March is Congress month. The Grain SA leadership and staff are criss-crossing the country to talk and listen to members at grassroots level. Feedback is given and plans are made together about what we can do to make producers sustainable. Sometimes we socialise until late at night and listen carefully to people’s hearts. We hear about farming problems, and also the pain of the rural areas. Our country and its people are struggling – everywhere!
The interior received good rains and the prospects for a better harvest are definitely there. Even in the southern parts of the Western Cape good rain fell in places, giving every grain producer hope. Grain SA can do little about the weather and the price of grain. Yet I listen with hope to the enthusiasm of researchers talking about work they are doing to try and understand the risks of climate change better and to find solutions to better manage these risks. Just when I started to think that the economy (profitability) and climate posed a greater threat to grain producers than land reform, expropriation without compensation (EWC) reared its head again. A new idea to remove the courts from the process when compensation is discussed cannot ever be right, can it? Every person should have the right to state his case somewhere where independence is the decision-maker.
While the process of changing the Constitution can take months and will surely also cost millions, producers have to face the weather and the economy. Our first priority should be to farm sustainably, rather than keep an eye on the political football of expropriation without compensation.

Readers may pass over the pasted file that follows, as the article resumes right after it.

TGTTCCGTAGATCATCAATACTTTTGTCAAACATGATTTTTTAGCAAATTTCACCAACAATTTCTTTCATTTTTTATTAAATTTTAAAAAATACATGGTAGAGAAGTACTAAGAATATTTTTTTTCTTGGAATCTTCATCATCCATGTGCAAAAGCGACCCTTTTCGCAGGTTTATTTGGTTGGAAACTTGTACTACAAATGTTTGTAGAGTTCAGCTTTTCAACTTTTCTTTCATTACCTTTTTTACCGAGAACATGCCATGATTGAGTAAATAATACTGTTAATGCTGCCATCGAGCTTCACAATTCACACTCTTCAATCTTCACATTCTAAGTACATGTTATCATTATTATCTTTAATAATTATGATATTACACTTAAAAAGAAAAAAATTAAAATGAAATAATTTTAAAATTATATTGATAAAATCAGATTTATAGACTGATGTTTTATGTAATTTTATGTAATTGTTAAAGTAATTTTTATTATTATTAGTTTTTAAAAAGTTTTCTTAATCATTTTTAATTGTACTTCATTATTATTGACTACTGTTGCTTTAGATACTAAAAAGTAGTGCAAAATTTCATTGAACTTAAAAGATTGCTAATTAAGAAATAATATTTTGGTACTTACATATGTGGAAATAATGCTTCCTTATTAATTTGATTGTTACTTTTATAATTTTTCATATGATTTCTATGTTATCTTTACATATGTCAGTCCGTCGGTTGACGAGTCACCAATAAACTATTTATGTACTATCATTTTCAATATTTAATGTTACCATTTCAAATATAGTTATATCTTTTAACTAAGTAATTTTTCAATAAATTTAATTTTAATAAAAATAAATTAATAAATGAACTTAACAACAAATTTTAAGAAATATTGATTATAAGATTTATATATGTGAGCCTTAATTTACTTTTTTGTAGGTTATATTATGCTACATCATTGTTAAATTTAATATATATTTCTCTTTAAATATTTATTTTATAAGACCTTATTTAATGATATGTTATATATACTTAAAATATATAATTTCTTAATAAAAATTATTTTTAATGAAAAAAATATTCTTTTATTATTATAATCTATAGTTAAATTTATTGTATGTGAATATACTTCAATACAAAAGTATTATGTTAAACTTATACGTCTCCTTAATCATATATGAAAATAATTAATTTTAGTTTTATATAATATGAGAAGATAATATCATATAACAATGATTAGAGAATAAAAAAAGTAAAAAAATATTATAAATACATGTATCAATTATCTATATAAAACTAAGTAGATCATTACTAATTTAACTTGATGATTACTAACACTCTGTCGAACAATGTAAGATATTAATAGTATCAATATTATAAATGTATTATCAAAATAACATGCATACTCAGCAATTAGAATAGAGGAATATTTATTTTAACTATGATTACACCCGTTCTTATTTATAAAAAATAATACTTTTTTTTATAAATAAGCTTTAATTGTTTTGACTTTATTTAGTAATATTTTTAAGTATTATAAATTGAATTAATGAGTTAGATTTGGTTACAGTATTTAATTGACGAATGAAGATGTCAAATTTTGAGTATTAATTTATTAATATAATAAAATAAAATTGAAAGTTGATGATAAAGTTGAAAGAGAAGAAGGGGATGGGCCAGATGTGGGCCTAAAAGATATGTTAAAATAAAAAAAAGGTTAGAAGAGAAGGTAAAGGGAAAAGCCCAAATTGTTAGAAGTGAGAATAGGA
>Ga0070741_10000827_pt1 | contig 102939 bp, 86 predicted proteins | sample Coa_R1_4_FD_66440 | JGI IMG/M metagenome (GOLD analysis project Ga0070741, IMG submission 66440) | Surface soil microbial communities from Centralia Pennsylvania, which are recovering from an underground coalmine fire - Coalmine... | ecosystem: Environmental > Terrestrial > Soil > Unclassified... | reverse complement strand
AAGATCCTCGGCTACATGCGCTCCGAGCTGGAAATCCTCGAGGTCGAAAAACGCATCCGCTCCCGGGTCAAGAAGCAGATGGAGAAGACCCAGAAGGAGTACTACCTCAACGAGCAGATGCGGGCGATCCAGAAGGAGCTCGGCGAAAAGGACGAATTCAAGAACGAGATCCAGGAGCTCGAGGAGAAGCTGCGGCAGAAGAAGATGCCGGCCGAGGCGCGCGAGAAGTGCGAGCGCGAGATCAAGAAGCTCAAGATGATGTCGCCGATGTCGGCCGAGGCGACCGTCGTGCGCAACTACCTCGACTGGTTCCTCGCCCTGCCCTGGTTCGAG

A formidable team of experts is following the EWC process and stating our case. Cooperation with the government to make new plans to allow agriculture (and the economy) to grow, is definitely also reason for renewed hope. Agriculture is well-organised and the leaders are working together to show the government what should receive attention first. New international markets and better biosecurity will help us to produce and export more.
Many years ago, I liked to watch the series The A-Team on television. The end of each episode was basically that the heroes won the day, and the team leader ended with the message that he liked it when a plan came together. Such a plan by Grain SA that I am watching closely is that of obtaining new-technology seed for our producers, to increase competition in the industry and to improve seed prices and service. The first indications are that the end-point royalties strategy has already led to a number of new wheat cultivars and that new seed companies are spreading their wings in South Africa. The seed prices of soybeans have dropped significantly and there are quite a number of new technologies in the pipeline that are exciting to all of us.
I would like to conclude by commending two of our staff members who resigned last month. Jane McPherson and Dr Willie Kotze were at the head of our programme for developing farmers for many years. When I joined Grain SA, they were already here. With diligence, passion and inventiveness they showed the agricultural sector how difficulties can be overcome, and that new farmers can obtain a commercial yield – even on a small piece of land. Jane and Willie, we salute you!